Air pollution is very “in” right now; all the fastest-growing developing countries are producing it. Smog is currently choking India’s capital of New Delhi, grounding flights, stopping trains, and forcing Indian urbanites indoors. Reuters reports:
The fine particles suspended in the fog ranged as much as seven times beyond the concentration that India considers safe, to reach a level the United States Environmental Protection Agency calls “hazardous”. […]The cloak of fog draping much of north India forced dozens of flights to be diverted or canceled, disrupted train schedules and led to a doubling in the number of medical emergencies caused by breathing difficulty, officials said.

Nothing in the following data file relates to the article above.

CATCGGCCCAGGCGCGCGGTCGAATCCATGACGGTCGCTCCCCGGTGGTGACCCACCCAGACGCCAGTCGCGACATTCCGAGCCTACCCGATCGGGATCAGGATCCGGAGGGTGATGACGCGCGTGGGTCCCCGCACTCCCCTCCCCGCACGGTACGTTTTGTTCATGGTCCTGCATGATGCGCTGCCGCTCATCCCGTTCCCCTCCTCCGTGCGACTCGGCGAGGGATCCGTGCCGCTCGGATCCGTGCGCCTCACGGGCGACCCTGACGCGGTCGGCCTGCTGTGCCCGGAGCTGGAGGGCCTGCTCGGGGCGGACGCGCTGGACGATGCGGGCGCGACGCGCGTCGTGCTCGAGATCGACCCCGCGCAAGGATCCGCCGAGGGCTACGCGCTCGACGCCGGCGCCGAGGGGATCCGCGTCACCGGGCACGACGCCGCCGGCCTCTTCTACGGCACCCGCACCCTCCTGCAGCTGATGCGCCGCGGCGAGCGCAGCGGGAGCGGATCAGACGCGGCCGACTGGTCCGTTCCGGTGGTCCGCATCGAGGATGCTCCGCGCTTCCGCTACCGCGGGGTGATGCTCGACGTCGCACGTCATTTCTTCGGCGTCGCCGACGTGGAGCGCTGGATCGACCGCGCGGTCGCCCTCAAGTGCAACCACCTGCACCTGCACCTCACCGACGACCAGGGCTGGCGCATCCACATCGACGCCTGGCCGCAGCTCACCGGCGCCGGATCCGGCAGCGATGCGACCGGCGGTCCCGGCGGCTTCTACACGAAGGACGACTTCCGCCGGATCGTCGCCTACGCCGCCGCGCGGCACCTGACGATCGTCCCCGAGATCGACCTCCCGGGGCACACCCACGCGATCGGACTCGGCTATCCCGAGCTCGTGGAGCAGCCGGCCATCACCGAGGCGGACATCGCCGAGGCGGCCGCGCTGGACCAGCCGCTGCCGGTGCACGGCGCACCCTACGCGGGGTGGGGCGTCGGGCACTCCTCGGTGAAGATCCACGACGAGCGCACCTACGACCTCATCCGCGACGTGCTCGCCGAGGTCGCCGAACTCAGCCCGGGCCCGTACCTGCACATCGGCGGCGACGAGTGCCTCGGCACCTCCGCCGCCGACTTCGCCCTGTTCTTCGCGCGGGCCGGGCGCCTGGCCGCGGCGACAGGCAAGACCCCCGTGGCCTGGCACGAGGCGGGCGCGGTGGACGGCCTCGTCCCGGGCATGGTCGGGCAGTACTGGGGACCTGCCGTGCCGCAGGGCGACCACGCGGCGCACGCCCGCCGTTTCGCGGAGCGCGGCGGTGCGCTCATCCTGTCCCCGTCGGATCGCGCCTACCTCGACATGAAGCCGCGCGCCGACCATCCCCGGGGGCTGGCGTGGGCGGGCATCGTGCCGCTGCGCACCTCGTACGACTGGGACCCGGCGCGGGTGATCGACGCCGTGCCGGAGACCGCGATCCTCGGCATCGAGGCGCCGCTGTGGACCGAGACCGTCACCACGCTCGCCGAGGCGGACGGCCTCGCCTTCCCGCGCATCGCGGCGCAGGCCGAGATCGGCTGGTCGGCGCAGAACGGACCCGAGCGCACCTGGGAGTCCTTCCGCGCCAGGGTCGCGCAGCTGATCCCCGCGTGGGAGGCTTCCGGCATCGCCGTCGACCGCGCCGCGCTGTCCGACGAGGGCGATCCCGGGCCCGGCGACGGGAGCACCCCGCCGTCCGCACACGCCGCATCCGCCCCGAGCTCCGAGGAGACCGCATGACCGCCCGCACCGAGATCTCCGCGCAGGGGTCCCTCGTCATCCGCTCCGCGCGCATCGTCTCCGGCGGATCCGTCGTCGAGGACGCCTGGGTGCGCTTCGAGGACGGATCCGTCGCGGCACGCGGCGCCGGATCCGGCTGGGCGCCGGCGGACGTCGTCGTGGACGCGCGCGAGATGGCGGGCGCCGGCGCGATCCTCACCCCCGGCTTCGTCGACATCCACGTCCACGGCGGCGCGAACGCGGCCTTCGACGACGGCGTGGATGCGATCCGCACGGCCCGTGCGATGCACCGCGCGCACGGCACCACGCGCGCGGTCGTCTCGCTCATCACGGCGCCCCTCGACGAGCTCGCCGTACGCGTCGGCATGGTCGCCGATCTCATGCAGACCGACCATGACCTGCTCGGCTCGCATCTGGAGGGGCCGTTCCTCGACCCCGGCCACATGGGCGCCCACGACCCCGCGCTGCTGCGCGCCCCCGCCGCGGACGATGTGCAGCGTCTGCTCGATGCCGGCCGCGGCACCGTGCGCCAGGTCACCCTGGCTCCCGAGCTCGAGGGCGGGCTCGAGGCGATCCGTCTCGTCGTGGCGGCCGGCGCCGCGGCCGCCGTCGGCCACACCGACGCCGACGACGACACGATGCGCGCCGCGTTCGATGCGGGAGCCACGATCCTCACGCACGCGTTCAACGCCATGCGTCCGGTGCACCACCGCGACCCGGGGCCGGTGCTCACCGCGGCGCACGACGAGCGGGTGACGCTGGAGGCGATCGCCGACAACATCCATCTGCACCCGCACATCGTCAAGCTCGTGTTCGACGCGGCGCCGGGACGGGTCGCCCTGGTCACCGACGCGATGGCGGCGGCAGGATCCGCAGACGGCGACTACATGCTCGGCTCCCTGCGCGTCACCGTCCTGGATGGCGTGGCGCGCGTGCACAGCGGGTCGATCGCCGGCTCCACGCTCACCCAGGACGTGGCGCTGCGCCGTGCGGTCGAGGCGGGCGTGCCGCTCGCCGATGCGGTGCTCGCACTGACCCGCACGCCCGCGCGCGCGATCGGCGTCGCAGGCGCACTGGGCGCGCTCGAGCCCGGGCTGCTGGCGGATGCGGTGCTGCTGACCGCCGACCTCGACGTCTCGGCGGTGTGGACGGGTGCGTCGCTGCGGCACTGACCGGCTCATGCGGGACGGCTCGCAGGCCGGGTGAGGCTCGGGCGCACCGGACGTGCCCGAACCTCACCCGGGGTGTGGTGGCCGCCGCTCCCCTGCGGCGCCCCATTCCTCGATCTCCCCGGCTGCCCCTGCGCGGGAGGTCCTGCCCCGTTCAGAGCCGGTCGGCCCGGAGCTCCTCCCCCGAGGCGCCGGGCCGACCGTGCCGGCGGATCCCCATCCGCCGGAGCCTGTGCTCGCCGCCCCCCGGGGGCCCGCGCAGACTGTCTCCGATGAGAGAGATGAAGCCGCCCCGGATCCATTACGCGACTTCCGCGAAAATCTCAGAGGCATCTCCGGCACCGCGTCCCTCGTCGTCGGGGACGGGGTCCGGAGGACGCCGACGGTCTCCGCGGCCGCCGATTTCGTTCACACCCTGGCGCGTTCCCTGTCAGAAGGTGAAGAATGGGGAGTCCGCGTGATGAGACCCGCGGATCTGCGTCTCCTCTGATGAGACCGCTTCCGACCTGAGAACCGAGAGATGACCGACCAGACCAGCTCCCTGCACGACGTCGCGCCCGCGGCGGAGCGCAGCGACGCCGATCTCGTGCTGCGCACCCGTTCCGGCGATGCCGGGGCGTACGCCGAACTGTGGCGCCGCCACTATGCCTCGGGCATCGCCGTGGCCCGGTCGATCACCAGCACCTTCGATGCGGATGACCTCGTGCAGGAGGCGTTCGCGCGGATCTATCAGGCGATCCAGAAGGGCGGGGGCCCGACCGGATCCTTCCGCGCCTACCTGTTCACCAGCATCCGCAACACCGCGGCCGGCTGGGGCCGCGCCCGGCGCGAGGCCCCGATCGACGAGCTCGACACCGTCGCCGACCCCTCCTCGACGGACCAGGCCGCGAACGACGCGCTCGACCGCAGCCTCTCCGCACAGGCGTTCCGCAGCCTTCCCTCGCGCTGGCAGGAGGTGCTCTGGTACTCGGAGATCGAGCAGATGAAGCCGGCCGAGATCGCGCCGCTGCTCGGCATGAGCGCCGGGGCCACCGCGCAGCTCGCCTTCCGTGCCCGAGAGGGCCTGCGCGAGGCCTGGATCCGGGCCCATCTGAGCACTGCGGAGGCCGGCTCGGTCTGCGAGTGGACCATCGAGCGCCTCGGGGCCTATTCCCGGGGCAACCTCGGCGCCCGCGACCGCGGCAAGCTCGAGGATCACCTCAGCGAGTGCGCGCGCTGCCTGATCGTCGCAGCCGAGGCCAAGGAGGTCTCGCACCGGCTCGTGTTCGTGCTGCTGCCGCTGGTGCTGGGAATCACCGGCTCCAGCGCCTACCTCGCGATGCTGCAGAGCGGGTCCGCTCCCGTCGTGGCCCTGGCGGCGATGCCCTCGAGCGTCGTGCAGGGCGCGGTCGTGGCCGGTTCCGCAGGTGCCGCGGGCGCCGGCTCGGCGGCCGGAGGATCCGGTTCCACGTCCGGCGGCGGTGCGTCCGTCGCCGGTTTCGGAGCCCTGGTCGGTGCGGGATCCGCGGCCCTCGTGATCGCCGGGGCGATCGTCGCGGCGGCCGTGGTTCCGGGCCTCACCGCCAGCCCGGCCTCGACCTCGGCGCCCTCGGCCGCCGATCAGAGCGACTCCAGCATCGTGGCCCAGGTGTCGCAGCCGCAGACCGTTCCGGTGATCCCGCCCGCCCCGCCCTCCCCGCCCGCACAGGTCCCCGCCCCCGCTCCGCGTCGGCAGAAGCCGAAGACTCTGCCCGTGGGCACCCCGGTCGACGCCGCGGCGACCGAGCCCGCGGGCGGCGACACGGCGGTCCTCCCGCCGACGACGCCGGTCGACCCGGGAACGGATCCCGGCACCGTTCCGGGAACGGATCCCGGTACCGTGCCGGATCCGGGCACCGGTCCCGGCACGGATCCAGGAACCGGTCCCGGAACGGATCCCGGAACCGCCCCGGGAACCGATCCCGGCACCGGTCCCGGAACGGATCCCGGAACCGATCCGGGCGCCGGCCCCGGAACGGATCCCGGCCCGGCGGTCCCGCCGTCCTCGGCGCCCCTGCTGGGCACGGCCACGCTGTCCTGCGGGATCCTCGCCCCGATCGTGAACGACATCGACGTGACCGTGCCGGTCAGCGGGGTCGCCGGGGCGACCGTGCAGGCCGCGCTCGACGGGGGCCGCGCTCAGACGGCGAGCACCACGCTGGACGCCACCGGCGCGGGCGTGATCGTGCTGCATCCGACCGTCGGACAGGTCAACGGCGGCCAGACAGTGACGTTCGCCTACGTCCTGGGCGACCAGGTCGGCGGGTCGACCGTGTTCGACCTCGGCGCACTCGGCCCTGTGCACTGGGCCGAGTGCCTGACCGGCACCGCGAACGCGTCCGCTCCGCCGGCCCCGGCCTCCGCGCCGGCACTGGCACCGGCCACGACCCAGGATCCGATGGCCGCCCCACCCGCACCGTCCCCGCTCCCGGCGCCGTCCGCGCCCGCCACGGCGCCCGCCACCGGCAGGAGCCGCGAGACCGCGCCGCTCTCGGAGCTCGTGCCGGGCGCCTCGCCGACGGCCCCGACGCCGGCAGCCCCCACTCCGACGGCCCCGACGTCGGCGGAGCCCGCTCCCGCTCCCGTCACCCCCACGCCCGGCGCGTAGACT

It’s hard not to draw a connection between New Delhi’s air pollution problem and Beijing’s much more publicized battle to clear its skies. In both cases, rapid development has come at the expense of the surrounding environment. It’s worse in China, where nearly half of the world’s coal is being burned, but the countries’ shared goal of rapid industrialization is producing a similar problem.The developed world struggled with toxic gray skies during its industrial era, so it’s tempting to look at what’s happening in these two BRIC powerhouses as an unfortunate but unavoidable byproduct of coming up in the world. But given the technology at hand and the impending transition in the West from a manufacturing economy to an information economy, who’s to say that India and China need to follow the paved development model? Skip a step and skip the smog.